Ugh. Even seeing that word sends a shiver of dread down my spine. For a girl who has never been good at keeping things short and sweet, summarizing a 350 page novel in just one page is quite obviously not going very well.
Still, there’s tons of fantastic resources out there, and I’ve been utilizing every last one of them in an effort to make Shea’s story sound enticing in 500 words or less. My plan is to have a ton of copies printed out and stashed away in a manila folder for easy access. This way, should I manage to win over an agent with my panic-stricken charm, I’ll have something to hand them for later review.
My favorite resource uses a brief summary of Star Wars: A New Hope, as a solid example of how to put together a comprehensive summary without going over the word limit. Anyone who knows me knows that I’m immediately hooked by anything Star Wars related, so this one was a no-brainer. But seriously, the writer breaks down the daunting task of writing a synopsis in a question-by-question worksheet that gives you a fantastic and fantastically simple formula to follow. If you’re an author in need of some serious synopsis help, I encourage you to check it out here.
As daunting as the synopsis may be, I have ample time to fuss over it and perfect it before actually heading to the conference in August.
The pitch, however, is another story. Here’s where I wish my husband and I could have some sort of Freaky Friday experience, and he can step inside my body for the day. Talking in front of groups is his playing field, not mine.
Luckily, there are countless resources available for composing your pitch. Unluckily, they ALL say the same thing: be able to summarize your manuscript in an interesting way in 3-5 sentences.
Three to five sentences? Three to five?!
I can’t say ANYTHING in three to five sentences.
One late night after a particularly cruel conference related stress dream, I found a pretty helpful article over at Writing World. The author did a great job of quelling some of my panic over that whole 3-5 sentence shtick. If you need a solid pep-talk on how to stay calm in front of an agent and NOT look like a bumbling fool, give “The Perfect Pitch” a read here.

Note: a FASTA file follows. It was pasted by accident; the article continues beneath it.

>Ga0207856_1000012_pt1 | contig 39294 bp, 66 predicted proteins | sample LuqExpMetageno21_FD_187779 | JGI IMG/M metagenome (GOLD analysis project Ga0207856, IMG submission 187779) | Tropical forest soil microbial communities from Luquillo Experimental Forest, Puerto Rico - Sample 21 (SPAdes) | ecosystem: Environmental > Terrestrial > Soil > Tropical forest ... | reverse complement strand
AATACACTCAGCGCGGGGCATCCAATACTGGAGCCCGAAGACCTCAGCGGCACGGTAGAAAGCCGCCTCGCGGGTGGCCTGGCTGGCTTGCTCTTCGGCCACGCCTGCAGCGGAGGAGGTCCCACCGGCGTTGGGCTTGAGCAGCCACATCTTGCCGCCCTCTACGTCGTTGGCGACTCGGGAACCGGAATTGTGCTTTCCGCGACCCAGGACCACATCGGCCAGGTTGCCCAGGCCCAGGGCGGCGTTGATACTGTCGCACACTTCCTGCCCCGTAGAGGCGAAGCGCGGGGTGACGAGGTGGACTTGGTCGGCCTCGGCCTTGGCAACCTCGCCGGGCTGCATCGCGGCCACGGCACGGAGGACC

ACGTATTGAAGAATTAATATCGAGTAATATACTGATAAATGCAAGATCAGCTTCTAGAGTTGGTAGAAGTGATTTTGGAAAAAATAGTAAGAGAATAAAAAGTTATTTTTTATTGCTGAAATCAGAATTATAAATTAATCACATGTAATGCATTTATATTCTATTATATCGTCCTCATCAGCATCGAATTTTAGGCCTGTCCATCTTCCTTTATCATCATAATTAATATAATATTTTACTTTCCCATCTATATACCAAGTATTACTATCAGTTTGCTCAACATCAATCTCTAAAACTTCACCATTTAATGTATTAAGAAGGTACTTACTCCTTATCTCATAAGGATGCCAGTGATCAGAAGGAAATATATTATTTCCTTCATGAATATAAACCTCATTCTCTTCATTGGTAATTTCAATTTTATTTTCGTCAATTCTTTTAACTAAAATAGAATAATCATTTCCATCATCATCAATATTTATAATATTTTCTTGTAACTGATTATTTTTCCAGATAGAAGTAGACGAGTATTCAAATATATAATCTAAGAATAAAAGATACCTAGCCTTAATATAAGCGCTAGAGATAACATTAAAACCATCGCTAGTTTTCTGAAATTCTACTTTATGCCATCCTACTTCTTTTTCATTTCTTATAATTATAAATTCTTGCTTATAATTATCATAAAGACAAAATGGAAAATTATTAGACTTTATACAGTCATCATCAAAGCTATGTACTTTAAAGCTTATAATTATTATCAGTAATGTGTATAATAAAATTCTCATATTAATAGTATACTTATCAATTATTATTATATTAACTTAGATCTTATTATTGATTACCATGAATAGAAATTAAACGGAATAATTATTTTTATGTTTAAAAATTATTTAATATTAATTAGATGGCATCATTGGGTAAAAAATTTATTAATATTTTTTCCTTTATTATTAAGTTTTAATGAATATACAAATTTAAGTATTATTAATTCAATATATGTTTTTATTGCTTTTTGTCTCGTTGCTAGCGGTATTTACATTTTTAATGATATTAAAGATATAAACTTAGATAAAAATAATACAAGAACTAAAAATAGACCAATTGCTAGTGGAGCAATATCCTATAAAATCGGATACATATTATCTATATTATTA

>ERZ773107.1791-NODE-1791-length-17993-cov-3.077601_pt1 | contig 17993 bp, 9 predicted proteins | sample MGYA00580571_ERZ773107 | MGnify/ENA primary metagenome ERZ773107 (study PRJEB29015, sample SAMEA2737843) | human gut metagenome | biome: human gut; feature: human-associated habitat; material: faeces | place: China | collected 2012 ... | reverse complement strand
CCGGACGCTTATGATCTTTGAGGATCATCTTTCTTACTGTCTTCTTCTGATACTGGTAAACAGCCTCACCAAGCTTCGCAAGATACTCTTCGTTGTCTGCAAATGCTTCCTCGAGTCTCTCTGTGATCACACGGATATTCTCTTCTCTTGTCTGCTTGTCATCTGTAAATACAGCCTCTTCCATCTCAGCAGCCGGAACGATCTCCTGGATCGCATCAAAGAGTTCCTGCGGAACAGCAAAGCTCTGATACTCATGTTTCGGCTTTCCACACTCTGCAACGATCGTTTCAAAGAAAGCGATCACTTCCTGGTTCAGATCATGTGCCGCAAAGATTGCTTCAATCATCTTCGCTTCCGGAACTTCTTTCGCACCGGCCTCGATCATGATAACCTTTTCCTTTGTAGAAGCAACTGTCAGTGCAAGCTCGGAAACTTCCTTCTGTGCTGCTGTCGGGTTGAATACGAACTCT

My favorite resource on the pitch slam, and the one which has been the most helpful in organizing my thoughts, was found on Write it Sideways, in an article called “How To Slam Dunk Your 90-Second Pitch“. Sounds promising, right? You can check that one out here.
Basically, the biggest takeaway from both of the articles is this: keep it short, sweet, and interesting. Don’t ramble and bog the listening agent down with subplots and themes. Don’t assault them with character names and places.
If you really need some inspiration, pick up a DVD and read the back cover. What about the first few sentences on the back grabs you? What makes you want to watch the movie? (Or, in contrast, what makes you want to put it down and never look at it again?)
And that’s it. For now, anyway.
From here until the conference, I’ll be obsessing over my synopsis and practicing that perfect pitch.
What about you? What are my fellow writers out there doing to prepare? Or, if you’re a seasoned conference goer, what advice do you have for a nervous first-timer? Leave a message in the comments, or DM me! I love hearing from you!
Here’s a snapshot of Henry, since he hasn’t managed to make it into this post at all, and I’m pretty sure he feels left out right now (although he might just be begging for one of the carrot sticks I’m currently crunching. It’s unclear).